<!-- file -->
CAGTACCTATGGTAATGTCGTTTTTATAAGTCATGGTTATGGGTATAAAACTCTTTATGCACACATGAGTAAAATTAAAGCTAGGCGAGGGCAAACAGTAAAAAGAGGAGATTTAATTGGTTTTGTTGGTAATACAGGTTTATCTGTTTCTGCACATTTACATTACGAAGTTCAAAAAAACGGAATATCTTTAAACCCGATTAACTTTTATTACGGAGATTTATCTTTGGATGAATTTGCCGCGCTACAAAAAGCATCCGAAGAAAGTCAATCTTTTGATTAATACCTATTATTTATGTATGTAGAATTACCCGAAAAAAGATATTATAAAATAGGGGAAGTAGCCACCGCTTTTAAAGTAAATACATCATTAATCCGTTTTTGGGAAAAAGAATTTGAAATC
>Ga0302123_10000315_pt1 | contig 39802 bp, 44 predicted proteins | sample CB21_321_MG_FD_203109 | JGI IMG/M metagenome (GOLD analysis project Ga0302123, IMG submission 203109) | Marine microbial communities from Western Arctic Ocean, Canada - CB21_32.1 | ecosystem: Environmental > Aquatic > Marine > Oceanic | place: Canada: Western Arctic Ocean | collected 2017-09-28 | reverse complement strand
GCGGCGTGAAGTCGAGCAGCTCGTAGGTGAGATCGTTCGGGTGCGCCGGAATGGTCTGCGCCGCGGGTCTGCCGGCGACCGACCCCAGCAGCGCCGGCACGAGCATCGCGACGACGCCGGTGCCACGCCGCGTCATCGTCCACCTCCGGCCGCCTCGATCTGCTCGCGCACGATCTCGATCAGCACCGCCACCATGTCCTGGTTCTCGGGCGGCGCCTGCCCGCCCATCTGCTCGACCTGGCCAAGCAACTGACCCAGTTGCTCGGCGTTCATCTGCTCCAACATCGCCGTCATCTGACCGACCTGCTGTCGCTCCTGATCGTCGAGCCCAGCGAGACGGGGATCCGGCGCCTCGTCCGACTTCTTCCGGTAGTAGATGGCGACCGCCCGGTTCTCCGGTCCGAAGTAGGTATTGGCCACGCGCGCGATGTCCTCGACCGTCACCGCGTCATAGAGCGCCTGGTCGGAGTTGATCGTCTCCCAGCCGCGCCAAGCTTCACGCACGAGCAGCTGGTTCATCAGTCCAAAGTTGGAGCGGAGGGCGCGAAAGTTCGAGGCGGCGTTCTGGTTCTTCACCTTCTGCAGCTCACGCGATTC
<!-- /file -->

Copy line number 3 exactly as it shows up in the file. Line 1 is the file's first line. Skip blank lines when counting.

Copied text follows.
GCGGCGTGAAGTCGAGCAGCTCGTAGGTGAGATCGTTCGGGTGCGCCGGAATGGTCTGCGCCGCGGGTCTGCCGGCGACCGACCCCAGCAGCGCCGGCACGAGCATCGCGACGACGCCGGTGCCACGCCGCGTCATCGTCCACCTCCGGCCGCCTCGATCTGCTCGCGCACGATCTCGATCAGCACCGCCACCATGTCCTGGTTCTCGGGCGGCGCCTGCCCGCCCATCTGCTCGACCTGGCCAAGCAACTGACCCAGTTGCTCGGCGTTCATCTGCTCCAACATCGCCGTCATCTGACCGACCTGCTGTCGCTCCTGATCGTCGAGCCCAGCGAGACGGGGATCCGGCGCCTCGTCCGACTTCTTCCGGTAGTAGATGGCGACCGCCCGGTTCTCCGGTCCGAAGTAGGTATTGGCCACGCGCGCGATGTCCTCGACCGTCACCGCGTCATAGAGCGCCTGGTCGGAGTTGATCGTCTCCCAGCCGCGCCAAGCTTCACGCACGAGCAGCTGGTTCATCAGTCCAAAGTTGGAGCGGAGGGCGCGAAAGTTCGAGGCGGCGTTCTGGTTCTTCACCTTCTGCAGCTCACGCGATTC